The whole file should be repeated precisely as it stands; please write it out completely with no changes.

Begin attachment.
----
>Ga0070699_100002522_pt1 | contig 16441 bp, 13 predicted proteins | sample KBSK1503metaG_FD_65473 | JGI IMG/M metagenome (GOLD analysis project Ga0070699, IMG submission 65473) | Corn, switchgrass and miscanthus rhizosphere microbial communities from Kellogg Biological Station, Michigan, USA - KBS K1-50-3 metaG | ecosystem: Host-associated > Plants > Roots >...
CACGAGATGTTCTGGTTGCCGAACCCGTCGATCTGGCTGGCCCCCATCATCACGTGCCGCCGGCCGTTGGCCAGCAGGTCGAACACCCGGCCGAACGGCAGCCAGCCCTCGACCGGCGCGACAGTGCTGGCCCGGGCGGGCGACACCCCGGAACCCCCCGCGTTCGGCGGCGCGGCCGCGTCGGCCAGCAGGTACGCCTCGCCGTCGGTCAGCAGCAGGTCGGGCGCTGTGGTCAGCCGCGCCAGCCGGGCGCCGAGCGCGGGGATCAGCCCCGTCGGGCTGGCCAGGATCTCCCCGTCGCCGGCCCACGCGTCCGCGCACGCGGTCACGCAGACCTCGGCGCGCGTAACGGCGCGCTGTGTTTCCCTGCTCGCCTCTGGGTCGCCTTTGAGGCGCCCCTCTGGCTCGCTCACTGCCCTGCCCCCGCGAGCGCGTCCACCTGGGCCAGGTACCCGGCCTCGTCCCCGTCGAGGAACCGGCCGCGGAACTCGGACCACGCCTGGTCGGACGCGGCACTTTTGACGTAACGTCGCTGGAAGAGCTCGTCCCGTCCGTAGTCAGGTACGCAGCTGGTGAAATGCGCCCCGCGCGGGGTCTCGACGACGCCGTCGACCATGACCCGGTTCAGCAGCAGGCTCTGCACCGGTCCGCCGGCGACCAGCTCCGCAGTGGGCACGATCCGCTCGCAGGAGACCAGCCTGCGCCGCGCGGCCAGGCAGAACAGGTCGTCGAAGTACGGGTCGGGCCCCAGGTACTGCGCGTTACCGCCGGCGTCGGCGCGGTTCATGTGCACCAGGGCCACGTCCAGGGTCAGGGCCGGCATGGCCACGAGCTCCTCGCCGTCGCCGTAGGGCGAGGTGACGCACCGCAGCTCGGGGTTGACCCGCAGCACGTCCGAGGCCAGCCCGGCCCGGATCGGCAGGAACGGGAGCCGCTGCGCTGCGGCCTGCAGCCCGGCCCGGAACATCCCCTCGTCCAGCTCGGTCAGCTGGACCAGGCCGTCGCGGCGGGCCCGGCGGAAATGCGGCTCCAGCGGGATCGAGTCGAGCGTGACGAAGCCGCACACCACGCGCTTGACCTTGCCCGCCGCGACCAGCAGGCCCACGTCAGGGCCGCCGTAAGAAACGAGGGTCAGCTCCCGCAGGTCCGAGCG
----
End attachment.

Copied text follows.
>Ga0070699_100002522_pt1 | contig 16441 bp, 13 predicted proteins | sample KBSK1503metaG_FD_65473 | JGI IMG/M metagenome (GOLD analysis project Ga0070699, IMG submission 65473) | Corn, switchgrass and miscanthus rhizosphere microbial communities from Kellogg Biological Station, Michigan, USA - KBS K1-50-3 metaG | ecosystem: Host-associated > Plants > Roots >...
CACGAGATGTTCTGGTTGCCGAACCCGTCGATCTGGCTGGCCCCCATCATCACGTGCCGCCGGCCGTTGGCCAGCAGGTCGAACACCCGGCCGAACGGCAGCCAGCCCTCGACCGGCGCGACAGTGCTGGCCCGGGCGGGCGACACCCCGGAACCCCCCGCGTTCGGCGGCGCGGCCGCGTCGGCCAGCAGGTACGCCTCGCCGTCGGTCAGCAGCAGGTCGGGCGCTGTGGTCAGCCGCGCCAGCCGGGCGCCGAGCGCGGGGATCAGCCCCGTCGGGCTGGCCAGGATCTCCCCGTCGCCGGCCCACGCGTCCGCGCACGCGGTCACGCAGACCTCGGCGCGCGTAACGGCGCGCTGTGTTTCCCTGCTCGCCTCTGGGTCGCCTTTGAGGCGCCCCTCTGGCTCGCTCACTGCCCTGCCCCCGCGAGCGCGTCCACCTGGGCCAGGTACCCGGCCTCGTCCCCGTCGAGGAACCGGCCGCGGAACTCGGACCACGCCTGGTCGGACGCGGCACTTTTGACGTAACGTCGCTGGAAGAGCTCGTCCCGTCCGTAGTCAGGTACGCAGCTGGTGAAATGCGCCCCGCGCGGGGTCTCGACGACGCCGTCGACCATGACCCGGTTCAGCAGCAGGCTCTGCACCGGTCCGCCGGCGACCAGCTCCGCAGTGGGCACGATCCGCTCGCAGGAGACCAGCCTGCGCCGCGCGGCCAGGCAGAACAGGTCGTCGAAGTACGGGTCGGGCCCCAGGTACTGCGCGTTACCGCCGGCGTCGGCGCGGTTCATGTGCACCAGGGCCACGTCCAGGGTCAGGGCCGGCATGGCCACGAGCTCCTCGCCGTCGCCGTAGGGCGAGGTGACGCACCGCAGCTCGGGGTTGACCCGCAGCACGTCCGAGGCCAGCCCGGCCCGGATCGGCAGGAACGGGAGCCGCTGCGCTGCGGCCTGCAGCCCGGCCCGGAACATCCCCTCGTCCAGCTCGGTCAGCTGGACCAGGCCGTCGCGGCGGGCCCGGCGGAAATGCGGCTCCAGCGGGATCGAGTCGAGCGTGACGAAGCCGCACACCACGCGCTTGACCTTGCCCGCCGCGACCAGCAGGCCCACGTCAGGGCCGCCGTAAGAAACGAGGGTCAGCTCCCGCAGGTCCGAGCG